Cold As The Cold Wind Blows
The arena lights up and the players fill their lockers while the zamboni cleans the ice. Training camp is upon us and with that, a new season. But there's an unfamiliar chill in the air. Three players are dead, but the show must go on and Wade Belak was all about the show. You could describe Belak as a funny, happy, nice, mean and tough guy and from the surface, it seems that you'd be right. Belak seemed to be enjoying his retirement after playing his last game just a season ago for the Predators. He seemed to be all booked up though, including an appearance on CBC's third season of Battle of the Blades and that's precisely why Belak was in Toronto. Unfortunately, tonight he is no longer with us. Multiple media outlets suggest that Belak was found dead earlier today in a Toronto hotel where it is believed that he took his own life. A sad day brings to an end what is likely to be the most tragic summer in NHL history.
It's easy to make the connection between the three deaths this summer. Boogard, Rypien and Belak were as tough as they get. All three were enforcers whose sole purpose on the ice was to physically punish the opposition, most of the time in one-on-one battles. And these three men were very good at their job. Boogard, 28 years old, found dead in his apartment, cause of death was alcohol and drugs. Rypien, 27 years old, found dead in his home, cause of death was suicide. Belak, 35 years old, found dead in a hotel, cause of death was suicide. All three enforcers, all three gone too soon. All a coincidence? Hardly.
Bob Probert ties all of this together. Probert, one of the game's great enforcers also died just over a year ago. He was 45 years old. Researchers found evidence of CTE in Probert's brain, a brain disease caused by concussions and other head injuries. Just over a year later we're left with four different players dead, all of which had similar roles on the ice.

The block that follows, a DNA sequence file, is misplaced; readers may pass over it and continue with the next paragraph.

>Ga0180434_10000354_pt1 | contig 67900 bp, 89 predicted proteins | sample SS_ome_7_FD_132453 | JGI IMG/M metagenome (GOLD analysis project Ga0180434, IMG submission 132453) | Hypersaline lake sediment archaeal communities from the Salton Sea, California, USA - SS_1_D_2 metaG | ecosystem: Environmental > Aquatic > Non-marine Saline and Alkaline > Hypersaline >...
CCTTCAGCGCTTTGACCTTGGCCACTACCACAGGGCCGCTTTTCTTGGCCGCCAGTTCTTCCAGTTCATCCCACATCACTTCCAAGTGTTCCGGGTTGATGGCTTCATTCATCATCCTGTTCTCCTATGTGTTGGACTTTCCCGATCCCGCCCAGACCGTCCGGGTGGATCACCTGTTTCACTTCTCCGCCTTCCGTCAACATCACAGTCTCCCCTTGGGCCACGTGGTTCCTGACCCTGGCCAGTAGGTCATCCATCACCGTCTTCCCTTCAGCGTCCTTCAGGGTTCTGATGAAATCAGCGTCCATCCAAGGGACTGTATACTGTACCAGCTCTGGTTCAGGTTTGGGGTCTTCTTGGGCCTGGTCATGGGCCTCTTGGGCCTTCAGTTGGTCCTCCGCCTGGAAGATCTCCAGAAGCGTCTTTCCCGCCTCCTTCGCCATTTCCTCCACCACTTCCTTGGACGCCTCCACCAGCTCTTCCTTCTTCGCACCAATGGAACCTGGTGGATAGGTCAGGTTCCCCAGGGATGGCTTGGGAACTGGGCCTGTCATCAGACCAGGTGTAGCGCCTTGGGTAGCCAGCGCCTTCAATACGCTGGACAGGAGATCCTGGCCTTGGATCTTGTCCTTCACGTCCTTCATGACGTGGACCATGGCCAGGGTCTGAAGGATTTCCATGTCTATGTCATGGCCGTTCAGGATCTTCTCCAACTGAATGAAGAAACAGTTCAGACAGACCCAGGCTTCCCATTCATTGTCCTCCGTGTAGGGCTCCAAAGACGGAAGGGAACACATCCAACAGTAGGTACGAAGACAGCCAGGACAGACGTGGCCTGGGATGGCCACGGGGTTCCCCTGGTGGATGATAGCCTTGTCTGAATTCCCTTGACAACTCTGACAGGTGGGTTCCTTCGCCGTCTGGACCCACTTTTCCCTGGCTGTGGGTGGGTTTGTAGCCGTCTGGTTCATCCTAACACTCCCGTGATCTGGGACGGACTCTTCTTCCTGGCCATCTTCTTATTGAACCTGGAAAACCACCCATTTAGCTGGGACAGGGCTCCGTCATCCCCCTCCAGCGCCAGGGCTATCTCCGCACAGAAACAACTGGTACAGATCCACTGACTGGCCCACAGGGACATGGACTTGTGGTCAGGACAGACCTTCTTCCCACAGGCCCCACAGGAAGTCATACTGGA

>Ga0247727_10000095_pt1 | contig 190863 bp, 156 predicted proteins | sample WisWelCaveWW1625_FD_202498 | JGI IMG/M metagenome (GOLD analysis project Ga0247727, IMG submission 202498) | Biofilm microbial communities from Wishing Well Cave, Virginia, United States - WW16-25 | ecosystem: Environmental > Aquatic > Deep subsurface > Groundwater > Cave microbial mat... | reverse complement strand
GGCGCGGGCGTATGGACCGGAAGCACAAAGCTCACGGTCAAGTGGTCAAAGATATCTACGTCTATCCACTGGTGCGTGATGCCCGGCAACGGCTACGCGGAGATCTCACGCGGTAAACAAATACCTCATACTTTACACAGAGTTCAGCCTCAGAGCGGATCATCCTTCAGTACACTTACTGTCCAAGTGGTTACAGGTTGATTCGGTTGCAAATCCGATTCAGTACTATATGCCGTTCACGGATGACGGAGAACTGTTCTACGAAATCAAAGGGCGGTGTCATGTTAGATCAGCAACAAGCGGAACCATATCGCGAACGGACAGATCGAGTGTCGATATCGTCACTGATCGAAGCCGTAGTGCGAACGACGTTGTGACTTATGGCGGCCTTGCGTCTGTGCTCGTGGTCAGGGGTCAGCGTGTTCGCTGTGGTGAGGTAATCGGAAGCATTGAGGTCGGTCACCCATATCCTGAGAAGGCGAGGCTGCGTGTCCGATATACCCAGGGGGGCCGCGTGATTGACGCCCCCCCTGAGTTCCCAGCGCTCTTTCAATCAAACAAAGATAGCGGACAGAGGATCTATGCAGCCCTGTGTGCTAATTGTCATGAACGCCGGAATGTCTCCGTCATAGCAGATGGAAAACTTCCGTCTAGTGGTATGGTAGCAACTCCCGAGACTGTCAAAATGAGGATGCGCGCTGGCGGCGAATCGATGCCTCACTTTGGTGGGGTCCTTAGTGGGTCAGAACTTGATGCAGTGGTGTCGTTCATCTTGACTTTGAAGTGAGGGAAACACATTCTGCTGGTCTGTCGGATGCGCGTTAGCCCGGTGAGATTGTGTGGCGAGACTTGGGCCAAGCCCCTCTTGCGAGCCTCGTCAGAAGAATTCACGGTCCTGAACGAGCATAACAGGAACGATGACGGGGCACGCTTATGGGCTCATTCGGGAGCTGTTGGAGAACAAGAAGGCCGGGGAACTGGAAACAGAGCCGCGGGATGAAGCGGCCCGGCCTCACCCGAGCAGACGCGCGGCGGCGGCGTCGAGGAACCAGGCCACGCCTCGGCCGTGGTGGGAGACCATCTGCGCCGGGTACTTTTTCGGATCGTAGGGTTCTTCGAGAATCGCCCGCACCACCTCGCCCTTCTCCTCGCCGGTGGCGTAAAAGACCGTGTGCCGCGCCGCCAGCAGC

Probert's death should have been the first and last. It wasn't and now the NHL is four deaths too late to the rescue. Forget about making the nets more shallow and let's start fixing this real problem. There is no longer a place for fighting in this game. For the most part these 'enforcers' fight because they have to. They'll do anything to be an NHL player and I'm sure most of us would to if it meant lacing them up for an NHL team. It's not up to the players though, it's up to the league to fix this, to eliminate this. Will it change the game? Sure it will, but if that means that Colton Orr and Milan Lucic live to see their grandchildren then that's what matters. Fighting isn't what it used to be anyways. I can understand a fight between two passionate players that have been battling each other all night and can no longer help themselves. But a senseless fight between two enforcers to try and somehow sway the momentum of a game is a waste of time and apparently life.
I can't claim to have known Wade Belak or to have met him, but he was a fan favourite among Leafs fans and for good reasons. He was A funny hockey player before twitter made hockey players funny. He was as sarcastic as they come, which made him great to watch in interviews.
If you want to read a great piece on this whole situation I would suggest this article by Bruce Arthur.
I'll leave you with this quote from a 2006 interview with Wade Belak from the Toronto Star, which was pointed out by Bruce Arthur on twitter. In the article, Paul Hunter asks the Wade Belak a final question.
"In 10 years I'll be..."
"Dead (laughs). No ... I’ll be, gawd, hopefully living out in Kelowna and making millions on developmental properties (laughs). Hopefully in 10 years I’ll still be playing in the NHL."
Rest In Peace.